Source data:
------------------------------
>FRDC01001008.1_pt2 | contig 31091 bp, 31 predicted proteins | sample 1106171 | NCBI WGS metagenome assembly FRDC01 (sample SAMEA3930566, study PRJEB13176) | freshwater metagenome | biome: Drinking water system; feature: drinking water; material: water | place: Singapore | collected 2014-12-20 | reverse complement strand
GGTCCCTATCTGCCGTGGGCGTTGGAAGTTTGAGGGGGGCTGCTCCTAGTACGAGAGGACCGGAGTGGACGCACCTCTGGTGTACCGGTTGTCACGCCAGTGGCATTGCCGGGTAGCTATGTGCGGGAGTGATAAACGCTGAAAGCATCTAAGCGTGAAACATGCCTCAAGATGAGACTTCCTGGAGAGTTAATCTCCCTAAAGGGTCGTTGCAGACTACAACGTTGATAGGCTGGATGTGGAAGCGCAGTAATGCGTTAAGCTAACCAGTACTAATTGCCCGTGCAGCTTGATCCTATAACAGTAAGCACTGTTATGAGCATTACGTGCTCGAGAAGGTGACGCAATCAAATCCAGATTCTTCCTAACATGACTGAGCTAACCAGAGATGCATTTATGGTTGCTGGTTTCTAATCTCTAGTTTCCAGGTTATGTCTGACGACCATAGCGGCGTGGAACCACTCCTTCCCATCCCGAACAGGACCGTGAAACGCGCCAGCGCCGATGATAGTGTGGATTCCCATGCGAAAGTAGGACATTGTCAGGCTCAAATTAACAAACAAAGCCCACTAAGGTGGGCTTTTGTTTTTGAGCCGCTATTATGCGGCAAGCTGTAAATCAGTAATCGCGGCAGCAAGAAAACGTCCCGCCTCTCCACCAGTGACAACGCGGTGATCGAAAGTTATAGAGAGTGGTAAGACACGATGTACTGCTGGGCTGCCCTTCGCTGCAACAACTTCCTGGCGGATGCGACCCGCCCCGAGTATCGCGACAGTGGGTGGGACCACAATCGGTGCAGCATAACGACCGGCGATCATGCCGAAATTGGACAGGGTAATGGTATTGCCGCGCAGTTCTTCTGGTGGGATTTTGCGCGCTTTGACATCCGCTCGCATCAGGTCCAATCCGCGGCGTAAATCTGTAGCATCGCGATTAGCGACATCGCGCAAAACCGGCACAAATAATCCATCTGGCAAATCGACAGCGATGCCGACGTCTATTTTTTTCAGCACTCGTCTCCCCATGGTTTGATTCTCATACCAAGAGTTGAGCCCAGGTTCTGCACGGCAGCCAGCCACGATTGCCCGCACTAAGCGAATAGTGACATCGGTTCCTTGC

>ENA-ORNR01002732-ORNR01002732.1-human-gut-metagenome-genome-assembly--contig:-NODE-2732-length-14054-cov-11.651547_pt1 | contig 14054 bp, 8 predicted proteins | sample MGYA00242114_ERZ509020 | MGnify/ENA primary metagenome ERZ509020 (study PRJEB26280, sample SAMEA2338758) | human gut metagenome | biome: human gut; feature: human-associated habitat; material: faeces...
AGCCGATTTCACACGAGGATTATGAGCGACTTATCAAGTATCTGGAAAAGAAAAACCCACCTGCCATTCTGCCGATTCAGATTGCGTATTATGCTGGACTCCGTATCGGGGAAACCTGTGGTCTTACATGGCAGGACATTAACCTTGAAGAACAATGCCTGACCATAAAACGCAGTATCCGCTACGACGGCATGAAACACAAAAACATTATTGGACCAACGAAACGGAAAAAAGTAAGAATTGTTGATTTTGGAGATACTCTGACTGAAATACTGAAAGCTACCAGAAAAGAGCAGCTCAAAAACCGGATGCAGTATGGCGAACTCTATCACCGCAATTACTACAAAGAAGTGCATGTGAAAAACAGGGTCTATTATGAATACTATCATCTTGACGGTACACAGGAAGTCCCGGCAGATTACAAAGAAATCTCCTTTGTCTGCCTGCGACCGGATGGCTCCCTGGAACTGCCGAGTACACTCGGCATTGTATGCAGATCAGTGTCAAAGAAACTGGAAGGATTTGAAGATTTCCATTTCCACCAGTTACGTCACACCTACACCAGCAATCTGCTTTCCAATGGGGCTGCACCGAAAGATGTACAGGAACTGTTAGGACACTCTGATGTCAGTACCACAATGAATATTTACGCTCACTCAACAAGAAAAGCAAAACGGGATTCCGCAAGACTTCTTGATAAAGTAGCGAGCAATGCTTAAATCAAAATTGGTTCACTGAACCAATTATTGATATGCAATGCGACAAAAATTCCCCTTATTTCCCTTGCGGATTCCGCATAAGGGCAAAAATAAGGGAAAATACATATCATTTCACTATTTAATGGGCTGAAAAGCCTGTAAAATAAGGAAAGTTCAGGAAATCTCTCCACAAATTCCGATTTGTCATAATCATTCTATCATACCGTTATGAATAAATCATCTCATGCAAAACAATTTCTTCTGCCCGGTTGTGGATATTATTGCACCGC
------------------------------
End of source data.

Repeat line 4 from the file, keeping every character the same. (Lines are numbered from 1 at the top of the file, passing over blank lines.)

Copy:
AGCCGATTTCACACGAGGATTATGAGCGACTTATCAAGTATCTGGAAAAGAAAAACCCACCTGCCATTCTGCCGATTCAGATTGCGTATTATGCTGGACTCCGTATCGGGGAAACCTGTGGTCTTACATGGCAGGACATTAACCTTGAAGAACAATGCCTGACCATAAAACGCAGTATCCGCTACGACGGCATGAAACACAAAAACATTATTGGACCAACGAAACGGAAAAAAGTAAGAATTGTTGATTTTGGAGATACTCTGACTGAAATACTGAAAGCTACCAGAAAAGAGCAGCTCAAAAACCGGATGCAGTATGGCGAACTCTATCACCGCAATTACTACAAAGAAGTGCATGTGAAAAACAGGGTCTATTATGAATACTATCATCTTGACGGTACACAGGAAGTCCCGGCAGATTACAAAGAAATCTCCTTTGTCTGCCTGCGACCGGATGGCTCCCTGGAACTGCCGAGTACACTCGGCATTGTATGCAGATCAGTGTCAAAGAAACTGGAAGGATTTGAAGATTTCCATTTCCACCAGTTACGTCACACCTACACCAGCAATCTGCTTTCCAATGGGGCTGCACCGAAAGATGTACAGGAACTGTTAGGACACTCTGATGTCAGTACCACAATGAATATTTACGCTCACTCAACAAGAAAAGCAAAACGGGATTCCGCAAGACTTCTTGATAAAGTAGCGAGCAATGCTTAAATCAAAATTGGTTCACTGAACCAATTATTGATATGCAATGCGACAAAAATTCCCCTTATTTCCCTTGCGGATTCCGCATAAGGGCAAAAATAAGGGAAAATACATATCATTTCACTATTTAATGGGCTGAAAAGCCTGTAAAATAAGGAAAGTTCAGGAAATCTCTCCACAAATTCCGATTTGTCATAATCATTCTATCATACCGTTATGAATAAATCATCTCATGCAAAACAATTTCTTCTGCCCGGTTGTGGATATTATTGCACCGC